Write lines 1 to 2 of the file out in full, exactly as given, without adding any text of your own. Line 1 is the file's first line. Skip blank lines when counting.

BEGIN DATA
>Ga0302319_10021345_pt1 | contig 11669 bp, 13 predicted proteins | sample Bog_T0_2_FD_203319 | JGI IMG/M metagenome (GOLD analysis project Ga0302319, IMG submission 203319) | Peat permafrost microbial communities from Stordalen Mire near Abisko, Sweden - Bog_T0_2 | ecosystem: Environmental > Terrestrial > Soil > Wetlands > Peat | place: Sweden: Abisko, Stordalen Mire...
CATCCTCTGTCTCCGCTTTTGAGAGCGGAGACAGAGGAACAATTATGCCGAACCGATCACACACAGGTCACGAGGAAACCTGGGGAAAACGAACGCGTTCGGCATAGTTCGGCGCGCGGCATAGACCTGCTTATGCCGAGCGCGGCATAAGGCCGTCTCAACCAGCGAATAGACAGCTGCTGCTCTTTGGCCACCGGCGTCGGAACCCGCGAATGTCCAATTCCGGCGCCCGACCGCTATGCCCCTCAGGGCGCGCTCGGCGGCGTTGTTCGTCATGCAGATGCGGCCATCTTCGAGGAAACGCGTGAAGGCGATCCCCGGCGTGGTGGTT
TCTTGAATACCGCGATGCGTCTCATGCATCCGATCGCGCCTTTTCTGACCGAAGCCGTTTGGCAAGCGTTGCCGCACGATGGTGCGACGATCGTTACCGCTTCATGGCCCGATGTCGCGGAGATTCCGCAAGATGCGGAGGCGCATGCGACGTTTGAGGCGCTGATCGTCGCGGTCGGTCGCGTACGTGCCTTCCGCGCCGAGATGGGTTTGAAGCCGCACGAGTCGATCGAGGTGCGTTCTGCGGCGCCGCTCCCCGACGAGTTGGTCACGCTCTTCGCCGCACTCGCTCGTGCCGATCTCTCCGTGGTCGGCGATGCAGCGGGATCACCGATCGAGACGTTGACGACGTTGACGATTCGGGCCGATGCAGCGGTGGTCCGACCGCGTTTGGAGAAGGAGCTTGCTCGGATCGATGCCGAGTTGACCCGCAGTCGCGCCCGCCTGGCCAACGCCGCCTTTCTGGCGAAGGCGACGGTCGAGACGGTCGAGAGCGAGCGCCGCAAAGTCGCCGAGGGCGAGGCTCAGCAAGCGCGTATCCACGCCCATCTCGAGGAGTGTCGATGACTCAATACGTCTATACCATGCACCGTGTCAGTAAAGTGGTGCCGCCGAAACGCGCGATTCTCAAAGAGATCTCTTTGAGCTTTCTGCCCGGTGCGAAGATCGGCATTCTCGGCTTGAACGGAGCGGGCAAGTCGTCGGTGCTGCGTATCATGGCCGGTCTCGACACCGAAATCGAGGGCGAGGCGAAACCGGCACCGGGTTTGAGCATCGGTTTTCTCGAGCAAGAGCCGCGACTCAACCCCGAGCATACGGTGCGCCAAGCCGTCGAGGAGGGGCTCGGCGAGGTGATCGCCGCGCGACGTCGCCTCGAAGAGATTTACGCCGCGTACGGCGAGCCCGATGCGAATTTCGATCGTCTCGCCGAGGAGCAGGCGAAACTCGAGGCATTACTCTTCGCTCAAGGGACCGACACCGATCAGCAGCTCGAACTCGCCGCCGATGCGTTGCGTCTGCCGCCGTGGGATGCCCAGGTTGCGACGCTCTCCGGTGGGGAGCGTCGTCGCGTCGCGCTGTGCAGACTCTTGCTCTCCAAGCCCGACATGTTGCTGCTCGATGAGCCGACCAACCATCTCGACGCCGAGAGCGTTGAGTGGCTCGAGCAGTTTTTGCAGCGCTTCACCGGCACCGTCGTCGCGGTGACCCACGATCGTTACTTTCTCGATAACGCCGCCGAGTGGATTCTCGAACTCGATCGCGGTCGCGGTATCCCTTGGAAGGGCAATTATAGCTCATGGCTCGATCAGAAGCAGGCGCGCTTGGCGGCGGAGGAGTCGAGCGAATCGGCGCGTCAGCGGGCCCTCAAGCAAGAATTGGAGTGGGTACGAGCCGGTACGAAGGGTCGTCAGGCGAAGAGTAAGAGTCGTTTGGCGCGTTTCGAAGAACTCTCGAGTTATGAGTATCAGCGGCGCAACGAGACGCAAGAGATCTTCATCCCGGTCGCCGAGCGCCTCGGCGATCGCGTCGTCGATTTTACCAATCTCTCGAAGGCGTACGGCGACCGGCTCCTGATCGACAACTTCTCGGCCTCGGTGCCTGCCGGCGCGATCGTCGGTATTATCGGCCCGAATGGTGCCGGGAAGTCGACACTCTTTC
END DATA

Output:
>Ga0302319_10021345_pt1 | contig 11669 bp, 13 predicted proteins | sample Bog_T0_2_FD_203319 | JGI IMG/M metagenome (GOLD analysis project Ga0302319, IMG submission 203319) | Peat permafrost microbial communities from Stordalen Mire near Abisko, Sweden - Bog_T0_2 | ecosystem: Environmental > Terrestrial > Soil > Wetlands > Peat | place: Sweden: Abisko, Stordalen Mire...
CATCCTCTGTCTCCGCTTTTGAGAGCGGAGACAGAGGAACAATTATGCCGAACCGATCACACACAGGTCACGAGGAAACCTGGGGAAAACGAACGCGTTCGGCATAGTTCGGCGCGCGGCATAGACCTGCTTATGCCGAGCGCGGCATAAGGCCGTCTCAACCAGCGAATAGACAGCTGCTGCTCTTTGGCCACCGGCGTCGGAACCCGCGAATGTCCAATTCCGGCGCCCGACCGCTATGCCCCTCAGGGCGCGCTCGGCGGCGTTGTTCGTCATGCAGATGCGGCCATCTTCGAGGAAACGCGTGAAGGCGATCCCCGGCGTGGTGGTT